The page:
For 25 years – since the introduction of Internet Explorer 2 – our browsers supported third-party cookie technology that formed the basis of internet advertising.

The cookie party is ending.

Tech lawyers and business executives need to learn about what will be following the cookie era, as online advertising pivots to survive omnibus consumer privacy laws like GDPR and CCPA that make old-fashioned adware impossible to use and therefore obsolete. What happens to the cookie and what comes next? Companies will need practical advice on how to advertise in the new web environment.

After privacy regulators in Europe, Canada and elsewhere clearly stated plans to enforce collection of consumer information only with express permission of the consumer data subject, the third-party cookie’s days were clearly numbered.  HTTP cookies – some session cookies, some persistent cookies – involve usually-secret placement of code on a consumer’s web browser which could remember items in a shopping cart, record browsing activity and save data entered into website fields. These cookies are likely to survive.

Third-party tracking cookies tend to compile long-term records of a consumer’s browsing history and provide that data to whoever could read it. Some websites could set over 800 cookies on a passing browser. The New York Times reported that it found that people reading a controversial article may be tracked by nearly 50 companies, including those that sell that tracking information to scores more companies. The Times author stated, “as advertisers pushed for ways to better target ads, ad tech companies created vast networks to harvest user data and broker ads on billions of web pages, providing a one-stop shop for advertisers to reach web users.”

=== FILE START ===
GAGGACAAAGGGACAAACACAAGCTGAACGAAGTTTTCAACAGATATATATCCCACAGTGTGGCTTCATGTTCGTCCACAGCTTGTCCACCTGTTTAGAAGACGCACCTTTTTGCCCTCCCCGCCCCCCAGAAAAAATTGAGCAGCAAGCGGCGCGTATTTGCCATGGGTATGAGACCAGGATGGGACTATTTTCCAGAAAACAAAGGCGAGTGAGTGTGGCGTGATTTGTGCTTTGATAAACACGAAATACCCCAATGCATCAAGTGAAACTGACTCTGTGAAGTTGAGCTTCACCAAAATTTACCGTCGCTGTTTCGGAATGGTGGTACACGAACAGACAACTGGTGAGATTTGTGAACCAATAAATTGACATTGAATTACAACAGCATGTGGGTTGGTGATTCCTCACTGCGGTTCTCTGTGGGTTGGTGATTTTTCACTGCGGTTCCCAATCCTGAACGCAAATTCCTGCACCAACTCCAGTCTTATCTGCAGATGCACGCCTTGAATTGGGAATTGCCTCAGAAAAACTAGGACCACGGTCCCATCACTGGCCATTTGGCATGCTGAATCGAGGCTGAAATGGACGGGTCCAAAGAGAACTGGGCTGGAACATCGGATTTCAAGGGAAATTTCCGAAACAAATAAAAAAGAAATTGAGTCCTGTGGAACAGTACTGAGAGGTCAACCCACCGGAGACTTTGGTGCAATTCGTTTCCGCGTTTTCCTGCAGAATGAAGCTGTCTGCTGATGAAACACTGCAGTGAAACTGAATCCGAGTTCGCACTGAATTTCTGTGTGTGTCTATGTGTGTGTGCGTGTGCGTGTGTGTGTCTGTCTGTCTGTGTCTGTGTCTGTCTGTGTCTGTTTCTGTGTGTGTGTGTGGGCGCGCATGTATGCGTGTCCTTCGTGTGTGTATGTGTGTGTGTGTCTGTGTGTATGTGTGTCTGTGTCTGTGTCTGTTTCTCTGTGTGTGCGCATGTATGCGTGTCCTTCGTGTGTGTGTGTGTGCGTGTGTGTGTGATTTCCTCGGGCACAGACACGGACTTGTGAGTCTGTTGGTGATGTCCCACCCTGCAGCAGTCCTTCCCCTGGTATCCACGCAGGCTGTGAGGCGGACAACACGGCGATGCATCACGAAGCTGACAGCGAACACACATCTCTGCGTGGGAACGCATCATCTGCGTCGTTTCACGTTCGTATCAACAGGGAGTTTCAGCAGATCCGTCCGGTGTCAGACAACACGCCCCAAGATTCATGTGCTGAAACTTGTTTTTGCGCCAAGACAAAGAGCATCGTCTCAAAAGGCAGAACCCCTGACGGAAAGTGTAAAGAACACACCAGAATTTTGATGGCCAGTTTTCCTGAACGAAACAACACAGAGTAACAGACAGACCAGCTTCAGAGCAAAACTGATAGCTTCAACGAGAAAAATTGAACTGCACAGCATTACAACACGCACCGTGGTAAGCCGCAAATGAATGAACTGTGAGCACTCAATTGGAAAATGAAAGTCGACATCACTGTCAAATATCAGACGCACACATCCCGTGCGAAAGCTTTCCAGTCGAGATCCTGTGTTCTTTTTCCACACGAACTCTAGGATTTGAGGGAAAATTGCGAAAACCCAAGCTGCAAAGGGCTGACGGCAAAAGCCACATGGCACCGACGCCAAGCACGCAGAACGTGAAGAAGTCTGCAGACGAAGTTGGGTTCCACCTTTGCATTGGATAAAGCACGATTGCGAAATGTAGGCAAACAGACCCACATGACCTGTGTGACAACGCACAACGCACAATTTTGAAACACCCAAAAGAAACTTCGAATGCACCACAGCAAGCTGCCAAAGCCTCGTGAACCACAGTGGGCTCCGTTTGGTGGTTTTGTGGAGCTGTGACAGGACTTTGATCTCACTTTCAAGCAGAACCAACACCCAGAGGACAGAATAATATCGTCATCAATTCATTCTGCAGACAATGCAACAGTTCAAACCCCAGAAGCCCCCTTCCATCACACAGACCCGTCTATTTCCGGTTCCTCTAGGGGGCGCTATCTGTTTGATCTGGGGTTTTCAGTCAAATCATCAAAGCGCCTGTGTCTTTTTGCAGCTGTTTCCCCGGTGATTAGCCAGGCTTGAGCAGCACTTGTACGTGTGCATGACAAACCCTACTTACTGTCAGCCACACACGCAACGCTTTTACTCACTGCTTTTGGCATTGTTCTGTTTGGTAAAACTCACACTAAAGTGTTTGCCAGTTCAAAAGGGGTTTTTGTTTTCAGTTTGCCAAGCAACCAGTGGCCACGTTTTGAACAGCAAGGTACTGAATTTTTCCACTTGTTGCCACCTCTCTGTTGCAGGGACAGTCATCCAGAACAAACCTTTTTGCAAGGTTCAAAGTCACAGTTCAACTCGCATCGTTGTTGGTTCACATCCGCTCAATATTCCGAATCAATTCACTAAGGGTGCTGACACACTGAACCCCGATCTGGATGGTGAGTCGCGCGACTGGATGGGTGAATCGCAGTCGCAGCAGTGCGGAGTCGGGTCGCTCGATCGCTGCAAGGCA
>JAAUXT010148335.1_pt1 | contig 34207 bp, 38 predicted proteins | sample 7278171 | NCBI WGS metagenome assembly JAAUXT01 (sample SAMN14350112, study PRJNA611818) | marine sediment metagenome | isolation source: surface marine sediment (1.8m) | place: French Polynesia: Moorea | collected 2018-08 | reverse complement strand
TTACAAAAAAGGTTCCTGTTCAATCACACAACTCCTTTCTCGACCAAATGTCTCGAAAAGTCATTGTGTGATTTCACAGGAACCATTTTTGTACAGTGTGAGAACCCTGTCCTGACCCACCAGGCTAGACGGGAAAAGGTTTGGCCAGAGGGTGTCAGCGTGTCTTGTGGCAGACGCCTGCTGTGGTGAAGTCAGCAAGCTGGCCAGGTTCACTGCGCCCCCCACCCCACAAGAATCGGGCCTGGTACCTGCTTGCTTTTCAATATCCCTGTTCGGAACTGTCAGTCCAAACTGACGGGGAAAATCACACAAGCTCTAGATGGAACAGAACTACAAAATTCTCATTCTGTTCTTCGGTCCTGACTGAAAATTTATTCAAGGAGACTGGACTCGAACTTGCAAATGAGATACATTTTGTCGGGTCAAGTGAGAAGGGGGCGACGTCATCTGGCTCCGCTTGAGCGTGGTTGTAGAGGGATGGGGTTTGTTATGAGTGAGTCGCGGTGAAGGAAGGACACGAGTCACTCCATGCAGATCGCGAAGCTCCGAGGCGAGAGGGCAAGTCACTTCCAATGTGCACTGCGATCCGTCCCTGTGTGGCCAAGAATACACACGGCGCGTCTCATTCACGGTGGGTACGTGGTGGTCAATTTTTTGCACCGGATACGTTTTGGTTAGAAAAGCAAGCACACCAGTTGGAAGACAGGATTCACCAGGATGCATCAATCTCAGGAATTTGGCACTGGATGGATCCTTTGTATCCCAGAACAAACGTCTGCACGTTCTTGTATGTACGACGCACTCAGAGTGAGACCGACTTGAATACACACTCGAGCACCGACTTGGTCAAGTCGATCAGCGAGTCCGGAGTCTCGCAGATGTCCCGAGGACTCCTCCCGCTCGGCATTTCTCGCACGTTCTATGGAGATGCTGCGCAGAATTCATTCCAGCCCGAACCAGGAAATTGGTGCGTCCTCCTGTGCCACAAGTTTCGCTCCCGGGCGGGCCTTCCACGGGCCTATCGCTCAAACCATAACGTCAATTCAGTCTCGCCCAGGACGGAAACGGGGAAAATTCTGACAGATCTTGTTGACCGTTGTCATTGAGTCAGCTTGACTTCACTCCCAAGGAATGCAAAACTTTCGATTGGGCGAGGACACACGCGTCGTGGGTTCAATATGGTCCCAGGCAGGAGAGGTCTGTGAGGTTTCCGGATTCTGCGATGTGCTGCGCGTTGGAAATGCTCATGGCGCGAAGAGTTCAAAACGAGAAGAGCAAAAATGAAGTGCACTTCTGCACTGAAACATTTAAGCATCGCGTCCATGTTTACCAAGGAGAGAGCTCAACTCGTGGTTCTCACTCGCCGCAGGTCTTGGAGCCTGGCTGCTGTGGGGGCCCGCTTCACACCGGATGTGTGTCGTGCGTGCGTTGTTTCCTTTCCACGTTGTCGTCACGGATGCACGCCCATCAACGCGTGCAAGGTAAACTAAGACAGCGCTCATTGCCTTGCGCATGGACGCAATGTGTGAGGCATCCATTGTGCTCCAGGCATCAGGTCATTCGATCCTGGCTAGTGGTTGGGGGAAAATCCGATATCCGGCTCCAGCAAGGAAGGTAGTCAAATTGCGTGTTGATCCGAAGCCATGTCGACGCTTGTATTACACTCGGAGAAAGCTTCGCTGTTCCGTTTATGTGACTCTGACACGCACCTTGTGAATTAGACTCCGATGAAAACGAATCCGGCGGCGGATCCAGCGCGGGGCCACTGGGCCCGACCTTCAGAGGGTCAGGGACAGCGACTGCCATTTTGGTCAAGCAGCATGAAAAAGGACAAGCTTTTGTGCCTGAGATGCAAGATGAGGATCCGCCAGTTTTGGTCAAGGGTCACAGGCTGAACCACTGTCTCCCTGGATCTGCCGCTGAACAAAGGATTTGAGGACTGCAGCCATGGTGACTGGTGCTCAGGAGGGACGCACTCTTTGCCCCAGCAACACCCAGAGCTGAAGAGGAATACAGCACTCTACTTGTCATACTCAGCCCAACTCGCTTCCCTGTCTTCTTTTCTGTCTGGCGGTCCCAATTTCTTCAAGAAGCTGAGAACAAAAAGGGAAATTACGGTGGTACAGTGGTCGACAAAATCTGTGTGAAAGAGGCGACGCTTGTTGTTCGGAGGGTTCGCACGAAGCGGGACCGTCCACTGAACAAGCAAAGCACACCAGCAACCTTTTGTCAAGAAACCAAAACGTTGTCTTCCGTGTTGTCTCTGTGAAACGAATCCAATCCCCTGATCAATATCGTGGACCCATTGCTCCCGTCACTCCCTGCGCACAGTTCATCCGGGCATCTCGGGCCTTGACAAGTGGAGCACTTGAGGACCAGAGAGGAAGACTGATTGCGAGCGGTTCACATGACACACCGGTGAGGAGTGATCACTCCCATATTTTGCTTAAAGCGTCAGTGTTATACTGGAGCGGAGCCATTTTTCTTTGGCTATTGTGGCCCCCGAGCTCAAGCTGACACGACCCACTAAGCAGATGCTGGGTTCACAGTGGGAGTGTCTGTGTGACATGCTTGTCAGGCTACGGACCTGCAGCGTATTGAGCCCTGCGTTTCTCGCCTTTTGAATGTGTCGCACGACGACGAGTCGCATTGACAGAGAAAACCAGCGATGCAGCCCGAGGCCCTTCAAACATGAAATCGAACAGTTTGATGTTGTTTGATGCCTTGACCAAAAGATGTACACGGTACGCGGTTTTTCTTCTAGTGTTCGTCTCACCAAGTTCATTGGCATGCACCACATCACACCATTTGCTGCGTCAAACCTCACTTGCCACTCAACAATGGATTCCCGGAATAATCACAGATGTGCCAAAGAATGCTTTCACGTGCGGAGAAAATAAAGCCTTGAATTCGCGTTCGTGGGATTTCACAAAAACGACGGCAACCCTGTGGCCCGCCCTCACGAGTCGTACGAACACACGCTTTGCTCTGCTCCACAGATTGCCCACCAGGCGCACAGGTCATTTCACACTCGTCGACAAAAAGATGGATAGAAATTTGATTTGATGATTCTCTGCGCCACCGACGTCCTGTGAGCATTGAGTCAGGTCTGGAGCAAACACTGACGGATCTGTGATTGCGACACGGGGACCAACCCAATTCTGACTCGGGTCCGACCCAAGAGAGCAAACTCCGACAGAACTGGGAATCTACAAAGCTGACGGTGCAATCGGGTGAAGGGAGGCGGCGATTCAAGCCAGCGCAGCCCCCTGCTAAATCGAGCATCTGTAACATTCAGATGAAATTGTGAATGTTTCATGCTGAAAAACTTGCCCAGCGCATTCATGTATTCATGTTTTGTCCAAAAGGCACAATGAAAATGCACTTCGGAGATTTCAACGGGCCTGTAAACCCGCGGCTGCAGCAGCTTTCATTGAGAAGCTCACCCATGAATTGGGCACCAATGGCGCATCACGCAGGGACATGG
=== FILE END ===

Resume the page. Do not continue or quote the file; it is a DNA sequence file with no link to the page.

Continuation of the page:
The GDPR mandated privacy by design for web browsing, requiring technology companies to develop software that protects privacy by default, and automatically opts the user out of these huge ad networks unless the use chooses to accept the intrusions. The CCPA applies to persistent identifiers, including cookies, and provides consumers rights to learn about the information collected and to request that data be erased. Allowing consumers to opt-out of the cookie networks is bad enough for the current ad industry, but the EU’s requirement of an automatic opt-out by default signals the death of that business model.

And Big Tech is responding. Safari (2017) and Firefox (2019) are already blocking cookies effectively. The world’s most popular browser, Chrome by Google, is rolling out similar third-party cookie blocking technology.  According to the blog for Elevated Internet Marketing, “Once Google kills third-party cookies on Chrome, it will still allow tracking to continue without passing personal information onto advertisers. This will give Google more power, but also increase privacy online.” Google has announced its goal of making third-party cookies obsolete by 2022.

The Google announcement quickly affected the online advertising industry. Shares of Criteo crashed to a 52 week low and other companies with cookie-based advertising infrastructure dropped in a similar manner.